Sales of new darkroom equipment to private buyers compared to institutional sales

Discussion in 'Darkroom Equipment' started by Tom Kershaw, Jul 14, 2009.

  1. Tom Kershaw

    Tom Kershaw Subscriber

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    APUG posts concerned with setting up new darkrooms have piqued my interest in how much new darkroom equipment is sold to private or small business buyers as compared to institutional (colleges or universities) or corporate sales. Any informed speculation or knowledge?

    Tom.
     
  2. ozphoto

    ozphoto Subscriber

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    Tom,
    I don't have a figure with regards to this, however, earlier this year, my local store had an incredible number of enlargers ordered for a school. They were installing traditional darkrooms for the students, in conjunction with the digital ones already in use.

    I was extremely surprised, as prior to this, they had a surplus of enlargers from institutions that were doing the exact opposite! So many enlargers, they were running low on floorspace, in fact if I remember correctly, they were giving away some very simple 35mm enlargers if you purchased an 8x10" easel, just to clear them out.

    Would be interesting to know - hope somebody can give further details to all of us.

    - Nanette
    www.nanettereid.com
     
  3. Tom Kershaw

    Tom Kershaw Subscriber

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    Nanette,

    Interesting. Perhaps sales such as these are somewhat hidden from the online community as the purchasers are not online writing about their new darkrooms, usage etc.?

    Tom.
     
  4. ozphoto

    ozphoto Subscriber

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    Quite possible, however I remember when I started high school (80s) they shut the darkrooms there the year I started. And this was well before digital. I studied in college in the 90s and when I started they used all analog, just starting digital the year I left (2000). In 2003 the darkrooms were barely used - today the C41 machine they purchased new is defunct and has been sold along with the enlargers and print processor. Everything the students do now is digital - Canon full-frame cameras, PS4 on a brand new Mac and output on Epson A3 printers.

    Seems the "art" of photography is going to be lost on quite a few new photographers, however it was heartening to learn that a colleague's friend was hired to shoot for a magazine in France, quite simply because he uses film! 120 film and natural light - 10 days later he had a nice collection of images and a good contact for future work.

    They will be quite the "fish out of water" should a potential client request film for their project (I've just been asked to shoot a project using both; the film side to be B&W - my favorite film medium.)

    A pity these purchases aren't discussed online further - might help the companies increase their analog sales further?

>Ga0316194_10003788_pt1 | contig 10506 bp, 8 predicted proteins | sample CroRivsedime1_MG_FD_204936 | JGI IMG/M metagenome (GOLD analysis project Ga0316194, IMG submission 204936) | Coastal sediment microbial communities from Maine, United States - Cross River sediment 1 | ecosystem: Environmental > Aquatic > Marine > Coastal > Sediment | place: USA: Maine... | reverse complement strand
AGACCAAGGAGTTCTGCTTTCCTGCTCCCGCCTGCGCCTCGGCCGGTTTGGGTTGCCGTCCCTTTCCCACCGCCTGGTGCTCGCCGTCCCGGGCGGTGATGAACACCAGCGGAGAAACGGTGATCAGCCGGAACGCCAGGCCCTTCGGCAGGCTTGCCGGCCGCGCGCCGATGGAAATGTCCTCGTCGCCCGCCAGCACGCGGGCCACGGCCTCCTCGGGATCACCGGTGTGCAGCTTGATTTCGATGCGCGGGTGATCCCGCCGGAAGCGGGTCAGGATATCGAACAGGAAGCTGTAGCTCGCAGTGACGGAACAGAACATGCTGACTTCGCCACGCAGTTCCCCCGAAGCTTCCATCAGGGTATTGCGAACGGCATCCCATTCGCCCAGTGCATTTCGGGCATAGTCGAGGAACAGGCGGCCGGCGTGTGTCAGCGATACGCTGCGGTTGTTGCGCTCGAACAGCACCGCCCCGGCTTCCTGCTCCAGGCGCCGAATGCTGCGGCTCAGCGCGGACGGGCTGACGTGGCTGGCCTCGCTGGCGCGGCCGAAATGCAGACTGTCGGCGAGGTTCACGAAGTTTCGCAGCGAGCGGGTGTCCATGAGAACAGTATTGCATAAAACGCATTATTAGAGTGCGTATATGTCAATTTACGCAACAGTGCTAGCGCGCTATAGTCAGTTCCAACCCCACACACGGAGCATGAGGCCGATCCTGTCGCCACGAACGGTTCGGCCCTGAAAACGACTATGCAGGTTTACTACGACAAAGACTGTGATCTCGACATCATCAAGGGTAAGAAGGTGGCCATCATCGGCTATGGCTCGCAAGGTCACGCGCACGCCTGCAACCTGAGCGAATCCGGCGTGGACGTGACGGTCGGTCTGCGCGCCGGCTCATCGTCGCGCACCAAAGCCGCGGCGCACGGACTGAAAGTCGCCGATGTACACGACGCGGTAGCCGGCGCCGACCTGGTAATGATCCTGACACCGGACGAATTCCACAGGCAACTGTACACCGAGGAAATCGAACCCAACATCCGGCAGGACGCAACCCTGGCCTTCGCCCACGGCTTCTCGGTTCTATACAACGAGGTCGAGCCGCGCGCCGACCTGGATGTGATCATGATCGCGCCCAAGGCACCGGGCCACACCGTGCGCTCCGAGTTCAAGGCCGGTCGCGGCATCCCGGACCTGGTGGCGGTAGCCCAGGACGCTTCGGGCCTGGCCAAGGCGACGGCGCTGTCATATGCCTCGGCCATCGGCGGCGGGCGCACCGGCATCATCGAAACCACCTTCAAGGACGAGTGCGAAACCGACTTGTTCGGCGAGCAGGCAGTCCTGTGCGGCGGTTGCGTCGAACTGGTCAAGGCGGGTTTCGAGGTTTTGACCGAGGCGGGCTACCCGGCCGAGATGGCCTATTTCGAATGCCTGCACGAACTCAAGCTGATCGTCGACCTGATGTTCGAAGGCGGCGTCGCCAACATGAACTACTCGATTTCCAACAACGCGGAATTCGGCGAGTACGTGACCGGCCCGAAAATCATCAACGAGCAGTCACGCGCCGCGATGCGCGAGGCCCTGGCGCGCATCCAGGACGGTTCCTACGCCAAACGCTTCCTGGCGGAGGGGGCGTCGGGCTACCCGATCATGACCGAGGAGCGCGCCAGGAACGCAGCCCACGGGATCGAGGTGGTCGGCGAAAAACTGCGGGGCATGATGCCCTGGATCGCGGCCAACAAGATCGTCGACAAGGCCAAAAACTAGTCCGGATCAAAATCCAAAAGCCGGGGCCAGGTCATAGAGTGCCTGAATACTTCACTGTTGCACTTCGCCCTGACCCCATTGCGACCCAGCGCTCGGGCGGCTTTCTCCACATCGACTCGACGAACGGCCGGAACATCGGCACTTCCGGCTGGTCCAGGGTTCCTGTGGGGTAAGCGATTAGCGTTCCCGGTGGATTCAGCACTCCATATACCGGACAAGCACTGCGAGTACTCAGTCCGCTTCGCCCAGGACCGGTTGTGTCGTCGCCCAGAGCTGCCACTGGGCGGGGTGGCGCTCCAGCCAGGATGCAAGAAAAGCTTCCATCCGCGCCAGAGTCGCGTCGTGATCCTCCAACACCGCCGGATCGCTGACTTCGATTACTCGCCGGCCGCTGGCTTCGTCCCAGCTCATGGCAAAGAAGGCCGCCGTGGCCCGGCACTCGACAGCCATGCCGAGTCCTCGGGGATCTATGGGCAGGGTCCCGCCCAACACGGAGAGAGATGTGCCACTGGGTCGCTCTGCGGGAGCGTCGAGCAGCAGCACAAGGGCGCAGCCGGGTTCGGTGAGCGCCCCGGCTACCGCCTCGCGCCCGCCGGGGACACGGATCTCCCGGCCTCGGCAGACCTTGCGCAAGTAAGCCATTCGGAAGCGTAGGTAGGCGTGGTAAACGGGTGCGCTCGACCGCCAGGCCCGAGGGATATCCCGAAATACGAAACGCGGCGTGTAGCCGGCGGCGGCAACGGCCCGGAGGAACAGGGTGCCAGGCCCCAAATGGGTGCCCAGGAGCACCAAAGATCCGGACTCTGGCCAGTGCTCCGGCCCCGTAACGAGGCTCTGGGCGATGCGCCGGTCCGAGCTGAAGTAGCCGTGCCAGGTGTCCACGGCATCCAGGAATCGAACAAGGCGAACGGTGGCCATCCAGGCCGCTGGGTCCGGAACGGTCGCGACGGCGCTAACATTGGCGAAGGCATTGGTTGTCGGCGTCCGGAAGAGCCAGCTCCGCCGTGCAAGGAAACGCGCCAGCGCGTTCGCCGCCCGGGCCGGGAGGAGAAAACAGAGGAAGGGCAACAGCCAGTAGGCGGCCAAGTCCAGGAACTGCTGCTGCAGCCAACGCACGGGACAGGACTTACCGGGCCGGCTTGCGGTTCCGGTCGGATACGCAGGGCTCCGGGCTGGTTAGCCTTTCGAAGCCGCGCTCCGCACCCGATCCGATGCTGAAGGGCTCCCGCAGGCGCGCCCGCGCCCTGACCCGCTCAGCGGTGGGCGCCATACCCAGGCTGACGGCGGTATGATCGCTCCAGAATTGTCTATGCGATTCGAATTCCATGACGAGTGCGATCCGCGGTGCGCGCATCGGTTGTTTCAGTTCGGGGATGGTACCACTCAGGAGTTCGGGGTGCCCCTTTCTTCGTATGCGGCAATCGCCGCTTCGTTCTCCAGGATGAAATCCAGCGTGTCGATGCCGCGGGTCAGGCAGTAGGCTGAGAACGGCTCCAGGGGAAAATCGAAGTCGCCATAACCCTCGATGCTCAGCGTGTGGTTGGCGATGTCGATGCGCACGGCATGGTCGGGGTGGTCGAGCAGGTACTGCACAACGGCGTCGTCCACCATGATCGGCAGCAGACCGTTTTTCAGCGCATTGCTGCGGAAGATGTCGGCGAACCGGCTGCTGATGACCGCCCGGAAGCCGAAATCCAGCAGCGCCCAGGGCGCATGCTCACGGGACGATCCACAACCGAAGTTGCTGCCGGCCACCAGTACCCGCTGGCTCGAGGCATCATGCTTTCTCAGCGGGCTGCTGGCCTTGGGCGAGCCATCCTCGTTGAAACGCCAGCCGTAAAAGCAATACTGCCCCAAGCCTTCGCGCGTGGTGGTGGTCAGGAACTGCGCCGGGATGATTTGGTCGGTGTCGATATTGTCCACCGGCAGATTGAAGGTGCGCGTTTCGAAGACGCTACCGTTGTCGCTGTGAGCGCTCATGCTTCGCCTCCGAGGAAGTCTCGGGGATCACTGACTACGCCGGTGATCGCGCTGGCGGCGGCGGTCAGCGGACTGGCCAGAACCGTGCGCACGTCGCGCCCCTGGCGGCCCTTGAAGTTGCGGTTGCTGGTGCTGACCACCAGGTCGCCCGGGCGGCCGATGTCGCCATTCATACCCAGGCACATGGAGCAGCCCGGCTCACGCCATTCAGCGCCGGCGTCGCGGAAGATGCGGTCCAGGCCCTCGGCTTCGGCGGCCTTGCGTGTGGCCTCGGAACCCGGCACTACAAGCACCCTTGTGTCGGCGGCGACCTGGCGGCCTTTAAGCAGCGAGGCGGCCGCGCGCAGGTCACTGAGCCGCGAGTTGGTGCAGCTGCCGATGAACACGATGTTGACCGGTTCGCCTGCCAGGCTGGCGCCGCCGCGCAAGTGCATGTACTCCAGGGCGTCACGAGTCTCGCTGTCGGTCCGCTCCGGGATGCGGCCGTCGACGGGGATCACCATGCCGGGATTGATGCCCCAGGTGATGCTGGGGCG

- Nanette
    www.nanettereid.com
     
  5. Tom Kershaw

    Tom Kershaw Subscriber

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    This is a very good point, the tangibility of working in a darkroom compared to the computer makes the process completely different. Actually, the darkroom is a good place to reinforce concepts directly related to Photoshop, and how ideas in Photoshop build on the analogue domain. especially with regard to something like 'Curves'.

    Jobo published profiles in the past of people who use their products, along with technical articles etc. - I think these are still available online. http://www.jobo.com/jobo_service_analog/jq/ - thanks to APUG user 'Delphine' for getting Jobo to put these articles back online.

    Tom.
     
  6. RH Designs

    RH Designs Advertiser Advertiser

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    If it helps I can tell you almost all our sales are to private individuals (or one-man businesses) and it's been that way since we started in 1994. An increasing number recently have been to people starting in the darkroom after becoming disenchanted with digital.
     
  7. Tim Gray

    Tim Gray Member

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    I'm having the crazy notion of possibly buying a new enlarger and easel...
     
  8. eclarke

    eclarke Member

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    My office is about 10 blocks from Arkay/Regal and I go there quite a bit. They say that sales to schools of traditional darkroom equipment is up compared to the earlier part of the decade...Evan Clarke
     
  9. Nicholas Lindan

    Nicholas Lindan Advertiser Advertiser

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    Ditto here.

    Where I have had customers try and convince a school to use f-stop timers and meters they are either strapped for cash or reluctant about (er, dead set against) trying anything new.

    When I have called on photography departments at local colleges the reception would have been warmer if I had been proposing a symposium on the positive aspects of pederasty.
     
  10. Tom Kershaw

    Tom Kershaw Subscriber

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    Because of some socialist bias against private enterprise?

    Tom.
     
  11. Nicholas Lindan

    Nicholas Lindan Advertiser Advertiser

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    ????????????????? Is that a UK thing ??????????????????
     
  12. Tom Kershaw

    Tom Kershaw Subscriber

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    Nicholas,

    Perhaps. There are some people who have a strange idea that nearly everything should be done by the state, and that almost any kind of private enterprise or capitalist operation is dubious, i.e. profit is bad thing. However, some milder manifestations of these attitudes have surfaced in the Kodachrome thread, that Kodak should continue to manufacture a product they can't sell enough off to be sustainable.

    Tom.
     
  13. RH Designs

    RH Designs Advertiser Advertiser

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    I think it has more to do with teachers not understanding f-stop printing and/or being unwilling to change from the way they've always done it. I have sold a few units to schools but I could count them on probably just one hand.
     
    Last edited by a moderator: Jul 14, 2009
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  15. pentaxuser